• Percy gains a lot of height and a generally more manly appearance over the summer, which shocks Jessica, who's gotten used to thinking about him as that weedy kid with a Precocious Crush on her.
      This wasn't Pepe le Pew. It was Pepe le Puberty.
    • Len manages to lose his zits between junior and senior year. To Jessica's surprise, it turns out that there was a complete hottie hiding beneath them. The effect is somewhat ruined by his personality remaining the same, though.
  • High School: The setting for the first two novels and the prequels, which as usual for the trope treat the high school drama as Serious Business. That part is subverted in the third, though, much of which is devoted to Jessica being astonished at how little it all turned out to mean once she got out into the real world.
  • Incompatible Orientation: Happens to poor Jess more than once.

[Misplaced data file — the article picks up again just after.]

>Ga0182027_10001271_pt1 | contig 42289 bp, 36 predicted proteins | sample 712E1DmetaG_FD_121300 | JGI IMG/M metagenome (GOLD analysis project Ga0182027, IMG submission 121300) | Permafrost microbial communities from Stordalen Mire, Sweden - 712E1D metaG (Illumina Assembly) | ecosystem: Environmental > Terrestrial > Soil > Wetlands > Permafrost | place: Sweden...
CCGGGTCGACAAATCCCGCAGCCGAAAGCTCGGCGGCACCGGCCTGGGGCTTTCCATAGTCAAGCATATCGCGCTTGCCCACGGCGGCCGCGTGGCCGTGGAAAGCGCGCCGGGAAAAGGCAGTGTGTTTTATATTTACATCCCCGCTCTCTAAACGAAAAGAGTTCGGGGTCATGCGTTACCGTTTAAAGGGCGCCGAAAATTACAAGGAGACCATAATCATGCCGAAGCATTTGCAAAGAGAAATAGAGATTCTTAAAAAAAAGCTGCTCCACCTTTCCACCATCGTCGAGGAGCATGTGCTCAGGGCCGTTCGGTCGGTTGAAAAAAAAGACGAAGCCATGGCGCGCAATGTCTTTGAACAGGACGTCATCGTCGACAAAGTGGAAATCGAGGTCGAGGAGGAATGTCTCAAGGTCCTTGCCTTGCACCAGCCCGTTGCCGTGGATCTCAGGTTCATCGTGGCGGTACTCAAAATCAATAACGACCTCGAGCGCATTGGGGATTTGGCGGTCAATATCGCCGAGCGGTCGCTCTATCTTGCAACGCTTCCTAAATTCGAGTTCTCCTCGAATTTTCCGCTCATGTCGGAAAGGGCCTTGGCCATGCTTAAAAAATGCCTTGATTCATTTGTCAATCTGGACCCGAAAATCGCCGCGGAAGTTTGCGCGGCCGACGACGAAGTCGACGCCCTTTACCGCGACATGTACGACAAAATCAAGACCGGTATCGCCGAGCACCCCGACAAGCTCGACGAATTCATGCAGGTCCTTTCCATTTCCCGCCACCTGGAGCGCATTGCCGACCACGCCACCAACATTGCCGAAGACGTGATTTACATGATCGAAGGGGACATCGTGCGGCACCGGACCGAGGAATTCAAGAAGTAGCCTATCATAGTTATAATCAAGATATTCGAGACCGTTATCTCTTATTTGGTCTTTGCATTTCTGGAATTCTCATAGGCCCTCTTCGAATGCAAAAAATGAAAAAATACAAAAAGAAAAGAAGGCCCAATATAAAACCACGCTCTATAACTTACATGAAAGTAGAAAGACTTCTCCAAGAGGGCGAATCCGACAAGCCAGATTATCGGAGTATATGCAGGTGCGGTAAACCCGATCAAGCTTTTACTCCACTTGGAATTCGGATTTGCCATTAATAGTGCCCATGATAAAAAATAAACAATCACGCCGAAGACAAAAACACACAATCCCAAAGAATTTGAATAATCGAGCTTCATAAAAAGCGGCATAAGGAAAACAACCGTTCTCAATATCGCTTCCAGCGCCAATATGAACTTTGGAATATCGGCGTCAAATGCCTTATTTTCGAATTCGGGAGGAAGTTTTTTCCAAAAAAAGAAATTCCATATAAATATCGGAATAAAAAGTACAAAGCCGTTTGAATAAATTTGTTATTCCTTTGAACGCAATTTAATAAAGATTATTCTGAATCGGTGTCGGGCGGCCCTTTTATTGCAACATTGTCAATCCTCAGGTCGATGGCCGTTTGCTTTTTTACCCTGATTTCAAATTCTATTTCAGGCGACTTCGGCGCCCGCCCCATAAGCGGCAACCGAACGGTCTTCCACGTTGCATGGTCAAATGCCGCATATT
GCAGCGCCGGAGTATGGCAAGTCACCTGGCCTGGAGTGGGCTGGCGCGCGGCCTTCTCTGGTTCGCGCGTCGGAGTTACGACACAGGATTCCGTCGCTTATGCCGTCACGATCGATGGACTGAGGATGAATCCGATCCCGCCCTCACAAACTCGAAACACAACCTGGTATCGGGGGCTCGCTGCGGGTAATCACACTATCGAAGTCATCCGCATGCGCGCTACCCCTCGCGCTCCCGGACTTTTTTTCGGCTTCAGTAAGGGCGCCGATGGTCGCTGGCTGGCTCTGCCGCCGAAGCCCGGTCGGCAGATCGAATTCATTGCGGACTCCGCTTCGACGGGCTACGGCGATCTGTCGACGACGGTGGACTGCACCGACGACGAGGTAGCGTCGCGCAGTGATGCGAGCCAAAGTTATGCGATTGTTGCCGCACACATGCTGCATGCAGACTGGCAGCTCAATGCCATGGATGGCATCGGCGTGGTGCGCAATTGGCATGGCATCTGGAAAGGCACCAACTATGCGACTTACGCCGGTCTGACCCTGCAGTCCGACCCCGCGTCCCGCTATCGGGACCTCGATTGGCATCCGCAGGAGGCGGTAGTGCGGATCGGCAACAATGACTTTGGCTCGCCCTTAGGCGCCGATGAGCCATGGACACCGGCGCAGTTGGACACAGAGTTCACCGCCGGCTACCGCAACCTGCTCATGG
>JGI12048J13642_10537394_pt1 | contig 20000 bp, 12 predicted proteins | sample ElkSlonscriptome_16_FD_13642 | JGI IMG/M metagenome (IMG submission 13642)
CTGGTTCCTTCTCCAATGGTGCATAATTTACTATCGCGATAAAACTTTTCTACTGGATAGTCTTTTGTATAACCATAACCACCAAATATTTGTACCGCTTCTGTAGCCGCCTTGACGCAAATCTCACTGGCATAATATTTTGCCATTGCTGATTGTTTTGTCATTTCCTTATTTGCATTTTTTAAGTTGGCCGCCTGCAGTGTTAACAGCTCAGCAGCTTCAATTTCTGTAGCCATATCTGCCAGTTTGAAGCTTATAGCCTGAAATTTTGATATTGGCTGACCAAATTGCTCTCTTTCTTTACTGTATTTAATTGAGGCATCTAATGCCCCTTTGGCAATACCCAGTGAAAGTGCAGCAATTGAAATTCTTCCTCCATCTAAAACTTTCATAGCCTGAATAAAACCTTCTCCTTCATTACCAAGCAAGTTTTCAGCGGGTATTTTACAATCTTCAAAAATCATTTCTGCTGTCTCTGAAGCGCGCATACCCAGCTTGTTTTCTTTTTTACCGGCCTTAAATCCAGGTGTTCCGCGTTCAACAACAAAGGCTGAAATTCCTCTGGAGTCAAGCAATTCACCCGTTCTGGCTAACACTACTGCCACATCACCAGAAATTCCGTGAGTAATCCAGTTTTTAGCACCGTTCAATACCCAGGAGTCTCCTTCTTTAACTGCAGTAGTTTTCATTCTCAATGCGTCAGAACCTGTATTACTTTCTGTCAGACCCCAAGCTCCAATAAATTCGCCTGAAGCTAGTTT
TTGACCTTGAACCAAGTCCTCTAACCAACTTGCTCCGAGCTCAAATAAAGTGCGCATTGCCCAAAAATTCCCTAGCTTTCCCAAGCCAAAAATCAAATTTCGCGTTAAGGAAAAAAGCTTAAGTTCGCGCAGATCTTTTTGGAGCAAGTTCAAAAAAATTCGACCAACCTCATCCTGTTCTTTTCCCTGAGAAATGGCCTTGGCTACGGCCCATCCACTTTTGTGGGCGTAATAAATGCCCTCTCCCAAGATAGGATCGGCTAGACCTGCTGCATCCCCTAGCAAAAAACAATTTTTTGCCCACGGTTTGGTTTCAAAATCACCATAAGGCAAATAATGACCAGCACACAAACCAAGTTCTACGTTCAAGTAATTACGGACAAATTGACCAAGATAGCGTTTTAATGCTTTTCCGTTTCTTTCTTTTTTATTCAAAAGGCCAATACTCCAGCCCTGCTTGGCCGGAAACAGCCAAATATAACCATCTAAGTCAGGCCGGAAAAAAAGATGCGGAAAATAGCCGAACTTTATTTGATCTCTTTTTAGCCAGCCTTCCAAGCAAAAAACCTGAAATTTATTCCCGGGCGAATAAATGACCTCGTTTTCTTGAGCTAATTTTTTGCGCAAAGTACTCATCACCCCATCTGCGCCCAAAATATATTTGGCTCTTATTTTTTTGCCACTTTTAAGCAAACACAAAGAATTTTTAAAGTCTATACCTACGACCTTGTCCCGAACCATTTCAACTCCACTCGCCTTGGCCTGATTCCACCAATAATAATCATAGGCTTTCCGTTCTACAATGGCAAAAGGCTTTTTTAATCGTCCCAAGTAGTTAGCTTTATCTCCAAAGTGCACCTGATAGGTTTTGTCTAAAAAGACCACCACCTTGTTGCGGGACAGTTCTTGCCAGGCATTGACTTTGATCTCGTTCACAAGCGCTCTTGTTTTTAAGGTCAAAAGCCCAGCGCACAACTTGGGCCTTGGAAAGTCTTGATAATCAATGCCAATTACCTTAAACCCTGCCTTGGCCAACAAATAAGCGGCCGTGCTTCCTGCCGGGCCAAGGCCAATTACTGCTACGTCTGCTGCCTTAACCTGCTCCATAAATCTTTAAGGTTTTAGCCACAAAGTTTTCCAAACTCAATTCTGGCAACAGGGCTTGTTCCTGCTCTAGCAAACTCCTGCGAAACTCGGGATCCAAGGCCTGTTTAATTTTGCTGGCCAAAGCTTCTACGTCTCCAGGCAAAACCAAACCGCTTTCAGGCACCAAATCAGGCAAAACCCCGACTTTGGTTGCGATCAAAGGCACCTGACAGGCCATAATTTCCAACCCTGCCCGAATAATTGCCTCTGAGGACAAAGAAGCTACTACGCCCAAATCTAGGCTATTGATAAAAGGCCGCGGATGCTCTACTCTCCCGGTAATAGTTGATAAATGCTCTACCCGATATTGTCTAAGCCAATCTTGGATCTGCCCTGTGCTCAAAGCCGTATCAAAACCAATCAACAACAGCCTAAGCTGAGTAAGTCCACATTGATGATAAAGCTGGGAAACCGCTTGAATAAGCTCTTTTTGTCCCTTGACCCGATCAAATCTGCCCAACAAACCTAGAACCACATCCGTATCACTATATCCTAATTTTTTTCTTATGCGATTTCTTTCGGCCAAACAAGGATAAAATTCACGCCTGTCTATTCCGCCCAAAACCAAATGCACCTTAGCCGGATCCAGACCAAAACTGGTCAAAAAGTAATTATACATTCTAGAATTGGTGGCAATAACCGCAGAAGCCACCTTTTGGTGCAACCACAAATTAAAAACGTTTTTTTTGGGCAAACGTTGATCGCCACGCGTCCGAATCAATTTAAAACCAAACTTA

• It's All About Me: Bethany starts out this way, until she has a baby and broadens her horizons a little. At which point she promptly turns around and accuses Jessica of being this way.
  • Jerk Jock: Scotty turns into one in the second book. At one point, he claims that he doesn't actually want to be one, but it's the only way to get laid, and getting laid is the one thing a guy must do. Jessica is less than sympathetic.
  • Manly Gay: Paul, as it turns out.
  • The Matchmaker: Jessica's mom is forever dropping unsubtle hints about how Jessica should really take more interest in one guy or another, he's really quite a catch and I think he likes you, you know, and anyway you can't be too choosy or else you'll be alone forever. Jess, needless to say, is not appreciative of her efforts.
  • No Periods, Period: Averted, Jessica's period gets mentioned on occasion, though mostly for its absence. Apparently she's prone to not getting it when she's going through a stressful time, which she finds upsetting in the first book and even more so when it happens again in the third - because she's sexually active at the time, and at first she's terrified that she's pregnant.